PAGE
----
In June 2011, As You Sow released White Paper: Financial Risks of Investments in Coal laying out the financial risks of continued reliance on coal for electricity generation.
The White Paper demonstrates that these risks combine to make current and future investments in coal-dependent utilities and coal mining companies exceedingly precarious.
As You Sow has released an Update to the 2011 White Paper that provides a snapshot of the current trends underlying the financial risks for investments in coal. Access the Update here.
As You Sow has identified three primary risks for investors who have utility and mining companies in their portfolios:
- The unprecedented level of regulatory uncertainty. Existing regulations are being more strictly enforced as a result of litigation and the change of administration in Washington. New regulations in the pipeline will impart significant, unpredictable individual and cumulative costs on coal-reliant industries.
- Commodity risk due to volatile and rising coal prices and low natural gas prices. The changing nature of domestic coal markets and the prospect of future increases in the price of coal make its uncertainty as an inexpensive fuel for electricity production a new piece of the energy calculus in the U.S. Abundant supply and rapid price decline of natural gas in the U.S. has driven down power prices nationwide. This market condition is expected to persist for the foreseeable future.
- Increasing construction costs. Global price increases for construction materials due to new power plant construction in China and India have established a new floor for coal price construction. Domestic regulatory mandates, the age of the nation’s coal fleet, and low power prices are driving decisions to replace the existing fleet of coal plants with other sources of power generation.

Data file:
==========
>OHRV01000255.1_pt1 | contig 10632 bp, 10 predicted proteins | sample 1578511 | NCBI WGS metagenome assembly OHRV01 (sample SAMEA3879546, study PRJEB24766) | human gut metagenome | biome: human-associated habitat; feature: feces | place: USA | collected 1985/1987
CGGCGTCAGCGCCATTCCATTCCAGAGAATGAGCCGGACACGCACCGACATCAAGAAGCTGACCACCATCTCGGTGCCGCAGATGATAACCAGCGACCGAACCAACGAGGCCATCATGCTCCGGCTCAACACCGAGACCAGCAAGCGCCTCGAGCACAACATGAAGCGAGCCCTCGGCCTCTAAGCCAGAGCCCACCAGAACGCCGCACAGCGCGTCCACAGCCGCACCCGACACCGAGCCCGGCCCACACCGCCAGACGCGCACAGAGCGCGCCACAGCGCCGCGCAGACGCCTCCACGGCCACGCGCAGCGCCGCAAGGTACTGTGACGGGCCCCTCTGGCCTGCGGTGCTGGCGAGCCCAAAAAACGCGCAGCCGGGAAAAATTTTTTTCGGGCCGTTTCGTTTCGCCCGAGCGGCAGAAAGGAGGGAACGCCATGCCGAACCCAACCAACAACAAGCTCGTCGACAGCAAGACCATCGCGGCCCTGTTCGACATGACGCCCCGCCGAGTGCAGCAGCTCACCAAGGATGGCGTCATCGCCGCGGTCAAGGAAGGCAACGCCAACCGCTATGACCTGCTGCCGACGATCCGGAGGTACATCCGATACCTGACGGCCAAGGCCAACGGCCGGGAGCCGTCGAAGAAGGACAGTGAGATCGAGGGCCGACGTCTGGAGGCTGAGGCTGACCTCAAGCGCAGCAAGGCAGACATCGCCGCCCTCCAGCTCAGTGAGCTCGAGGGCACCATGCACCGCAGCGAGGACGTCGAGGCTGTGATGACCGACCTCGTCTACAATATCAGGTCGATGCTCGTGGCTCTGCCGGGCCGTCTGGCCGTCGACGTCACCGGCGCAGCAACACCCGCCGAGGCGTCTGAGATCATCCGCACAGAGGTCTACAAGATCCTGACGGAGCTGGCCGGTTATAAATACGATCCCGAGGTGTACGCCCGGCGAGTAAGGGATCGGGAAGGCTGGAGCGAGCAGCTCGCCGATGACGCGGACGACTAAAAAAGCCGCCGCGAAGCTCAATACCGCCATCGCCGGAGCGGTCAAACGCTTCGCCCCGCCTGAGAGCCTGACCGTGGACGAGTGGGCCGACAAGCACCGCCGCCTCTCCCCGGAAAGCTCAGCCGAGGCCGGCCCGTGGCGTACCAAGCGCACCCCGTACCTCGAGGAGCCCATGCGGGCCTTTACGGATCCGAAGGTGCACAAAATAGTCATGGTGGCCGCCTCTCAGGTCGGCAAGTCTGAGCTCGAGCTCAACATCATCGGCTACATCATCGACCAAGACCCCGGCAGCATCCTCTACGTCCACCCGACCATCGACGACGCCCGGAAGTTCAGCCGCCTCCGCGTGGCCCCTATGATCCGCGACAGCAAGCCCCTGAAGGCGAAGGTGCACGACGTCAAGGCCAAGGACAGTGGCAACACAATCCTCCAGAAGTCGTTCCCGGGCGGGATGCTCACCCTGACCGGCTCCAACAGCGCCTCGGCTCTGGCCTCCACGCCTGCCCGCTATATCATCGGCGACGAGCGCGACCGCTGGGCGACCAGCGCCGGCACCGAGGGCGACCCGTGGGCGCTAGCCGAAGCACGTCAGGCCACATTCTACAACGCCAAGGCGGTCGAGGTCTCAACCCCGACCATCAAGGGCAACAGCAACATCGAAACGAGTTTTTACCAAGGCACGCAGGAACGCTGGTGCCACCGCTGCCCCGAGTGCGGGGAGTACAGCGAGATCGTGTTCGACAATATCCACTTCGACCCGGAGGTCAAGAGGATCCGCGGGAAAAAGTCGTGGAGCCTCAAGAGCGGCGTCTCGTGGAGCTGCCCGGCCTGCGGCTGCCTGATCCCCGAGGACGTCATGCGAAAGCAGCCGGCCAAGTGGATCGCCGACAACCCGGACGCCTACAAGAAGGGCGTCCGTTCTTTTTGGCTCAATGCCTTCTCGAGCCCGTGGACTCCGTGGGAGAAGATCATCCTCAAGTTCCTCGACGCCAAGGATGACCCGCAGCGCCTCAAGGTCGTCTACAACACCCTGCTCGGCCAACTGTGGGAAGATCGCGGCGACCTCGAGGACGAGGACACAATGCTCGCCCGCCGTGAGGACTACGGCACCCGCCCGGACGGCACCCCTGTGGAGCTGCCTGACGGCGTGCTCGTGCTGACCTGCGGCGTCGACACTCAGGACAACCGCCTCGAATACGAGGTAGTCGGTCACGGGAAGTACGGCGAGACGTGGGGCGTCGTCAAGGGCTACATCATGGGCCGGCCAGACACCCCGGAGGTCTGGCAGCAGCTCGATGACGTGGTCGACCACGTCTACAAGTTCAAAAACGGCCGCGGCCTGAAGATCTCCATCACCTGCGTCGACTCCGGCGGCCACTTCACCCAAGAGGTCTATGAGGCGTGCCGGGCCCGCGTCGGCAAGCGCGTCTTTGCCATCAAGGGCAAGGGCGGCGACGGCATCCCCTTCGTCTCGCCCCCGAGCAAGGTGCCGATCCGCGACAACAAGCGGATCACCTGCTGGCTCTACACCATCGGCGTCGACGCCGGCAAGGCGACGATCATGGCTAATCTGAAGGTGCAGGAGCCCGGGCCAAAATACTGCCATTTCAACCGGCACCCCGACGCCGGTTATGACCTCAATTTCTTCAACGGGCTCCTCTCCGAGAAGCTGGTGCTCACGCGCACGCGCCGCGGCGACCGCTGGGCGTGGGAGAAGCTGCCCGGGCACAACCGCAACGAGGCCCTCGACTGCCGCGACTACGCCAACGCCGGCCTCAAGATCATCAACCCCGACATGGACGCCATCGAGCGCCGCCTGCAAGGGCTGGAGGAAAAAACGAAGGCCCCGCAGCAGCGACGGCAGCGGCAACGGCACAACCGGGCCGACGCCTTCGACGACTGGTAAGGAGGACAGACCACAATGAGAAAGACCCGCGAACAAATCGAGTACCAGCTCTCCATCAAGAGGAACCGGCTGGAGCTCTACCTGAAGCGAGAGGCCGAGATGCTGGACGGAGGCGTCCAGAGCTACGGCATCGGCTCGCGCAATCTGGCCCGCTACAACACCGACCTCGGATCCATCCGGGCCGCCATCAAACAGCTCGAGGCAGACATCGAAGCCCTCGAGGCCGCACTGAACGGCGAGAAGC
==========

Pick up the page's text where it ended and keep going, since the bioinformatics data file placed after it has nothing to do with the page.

The clearest signal that the utility industry acknowledges these risks is the cancellation by public utility commissions and utilities of 153 new coal plants.i The plant cancellations amounted to $243 billion in investment decisions being reversed, or disinvested, from coal in the past four years.ii In 2010, a growing list of utility announcements carrying the message of existing coal plant closures and plans for new natural gas plants and alternative energy projects continued the trend.
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i Sierra Club, “Stopping the Coal Rush,” accessed 6 May 2011, available at: www.sierraclub.org/environmentallaw/coal/plantlist.aspx.
iiBased on National Energy Technology Laboratory cost of plant at $2500/kw, average plant size 600 MW: Department of Energy and National Energy Technology Laboratory, “Impact of Cost Escalation on Power System R&D Goals,” National Energy Technology Laboratory, August 2008, p. 9, available at: www.netl.doe.gov/energy-analyses/pubs/Re-baselining%20for%20GPRA%20rev11.pdf.